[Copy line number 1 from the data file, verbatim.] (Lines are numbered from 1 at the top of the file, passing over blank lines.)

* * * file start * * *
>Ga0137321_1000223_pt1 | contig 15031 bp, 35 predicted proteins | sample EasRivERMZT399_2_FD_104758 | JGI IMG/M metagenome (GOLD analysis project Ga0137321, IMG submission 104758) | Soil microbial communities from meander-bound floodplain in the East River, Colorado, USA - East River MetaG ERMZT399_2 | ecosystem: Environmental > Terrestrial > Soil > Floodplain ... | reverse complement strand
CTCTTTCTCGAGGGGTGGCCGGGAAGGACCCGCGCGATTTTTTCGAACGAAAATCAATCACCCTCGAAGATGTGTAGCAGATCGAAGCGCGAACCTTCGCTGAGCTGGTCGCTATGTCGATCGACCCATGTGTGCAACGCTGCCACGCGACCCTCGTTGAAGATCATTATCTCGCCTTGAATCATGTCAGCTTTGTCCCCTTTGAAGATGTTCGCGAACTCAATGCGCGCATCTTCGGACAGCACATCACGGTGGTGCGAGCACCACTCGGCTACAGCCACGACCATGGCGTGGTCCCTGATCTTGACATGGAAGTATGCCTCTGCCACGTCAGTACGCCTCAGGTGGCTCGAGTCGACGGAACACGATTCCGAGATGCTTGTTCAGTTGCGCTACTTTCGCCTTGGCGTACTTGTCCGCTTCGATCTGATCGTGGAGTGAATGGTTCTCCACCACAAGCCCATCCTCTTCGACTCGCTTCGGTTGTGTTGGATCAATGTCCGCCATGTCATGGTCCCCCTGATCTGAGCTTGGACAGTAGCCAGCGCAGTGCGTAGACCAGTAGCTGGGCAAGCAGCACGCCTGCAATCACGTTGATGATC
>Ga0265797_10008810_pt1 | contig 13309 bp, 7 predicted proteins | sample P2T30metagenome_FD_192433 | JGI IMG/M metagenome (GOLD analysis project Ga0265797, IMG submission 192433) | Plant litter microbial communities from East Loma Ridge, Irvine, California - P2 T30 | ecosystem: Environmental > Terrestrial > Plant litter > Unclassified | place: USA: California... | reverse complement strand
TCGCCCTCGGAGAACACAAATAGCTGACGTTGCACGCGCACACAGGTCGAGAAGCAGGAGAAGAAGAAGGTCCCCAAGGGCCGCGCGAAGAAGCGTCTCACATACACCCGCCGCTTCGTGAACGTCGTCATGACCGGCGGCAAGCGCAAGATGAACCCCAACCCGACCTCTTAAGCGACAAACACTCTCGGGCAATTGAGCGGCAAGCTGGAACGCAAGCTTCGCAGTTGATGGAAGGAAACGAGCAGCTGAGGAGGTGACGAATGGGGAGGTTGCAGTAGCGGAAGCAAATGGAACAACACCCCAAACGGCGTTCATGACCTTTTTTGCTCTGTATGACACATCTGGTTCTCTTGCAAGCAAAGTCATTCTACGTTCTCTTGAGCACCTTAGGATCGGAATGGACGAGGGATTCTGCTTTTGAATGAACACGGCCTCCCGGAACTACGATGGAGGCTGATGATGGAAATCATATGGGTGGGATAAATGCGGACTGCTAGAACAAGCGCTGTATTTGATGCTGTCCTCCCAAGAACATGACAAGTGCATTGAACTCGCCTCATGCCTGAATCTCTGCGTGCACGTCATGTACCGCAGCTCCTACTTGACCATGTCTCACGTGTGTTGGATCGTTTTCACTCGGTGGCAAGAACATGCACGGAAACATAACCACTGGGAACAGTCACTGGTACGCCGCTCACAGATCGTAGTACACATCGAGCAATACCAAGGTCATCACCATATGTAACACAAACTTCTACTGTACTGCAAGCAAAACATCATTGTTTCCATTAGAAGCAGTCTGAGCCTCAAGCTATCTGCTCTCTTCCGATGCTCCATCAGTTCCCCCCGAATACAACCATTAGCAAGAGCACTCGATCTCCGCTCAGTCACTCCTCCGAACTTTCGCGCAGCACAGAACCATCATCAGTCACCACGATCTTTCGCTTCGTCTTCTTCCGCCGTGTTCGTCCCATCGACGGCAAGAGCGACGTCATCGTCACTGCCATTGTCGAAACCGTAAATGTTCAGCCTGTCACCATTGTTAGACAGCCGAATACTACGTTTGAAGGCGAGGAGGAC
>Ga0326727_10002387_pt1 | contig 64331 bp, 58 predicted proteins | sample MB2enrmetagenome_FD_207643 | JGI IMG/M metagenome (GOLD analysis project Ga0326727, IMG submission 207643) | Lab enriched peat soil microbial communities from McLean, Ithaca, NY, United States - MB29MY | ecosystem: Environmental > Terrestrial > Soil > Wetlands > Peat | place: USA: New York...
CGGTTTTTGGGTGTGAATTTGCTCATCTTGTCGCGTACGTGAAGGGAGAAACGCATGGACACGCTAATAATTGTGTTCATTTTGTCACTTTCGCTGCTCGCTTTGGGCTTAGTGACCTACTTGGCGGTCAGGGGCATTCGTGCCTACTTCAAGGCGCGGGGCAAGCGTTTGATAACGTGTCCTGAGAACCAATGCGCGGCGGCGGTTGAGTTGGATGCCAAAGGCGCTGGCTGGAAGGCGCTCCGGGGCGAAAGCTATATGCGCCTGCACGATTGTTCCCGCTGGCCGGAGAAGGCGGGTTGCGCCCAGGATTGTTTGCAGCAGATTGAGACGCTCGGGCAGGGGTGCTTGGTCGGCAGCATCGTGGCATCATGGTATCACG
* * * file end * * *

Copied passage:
>Ga0137321_1000223_pt1 | contig 15031 bp, 35 predicted proteins | sample EasRivERMZT399_2_FD_104758 | JGI IMG/M metagenome (GOLD analysis project Ga0137321, IMG submission 104758) | Soil microbial communities from meander-bound floodplain in the East River, Colorado, USA - East River MetaG ERMZT399_2 | ecosystem: Environmental > Terrestrial > Soil > Floodplain ... | reverse complement strand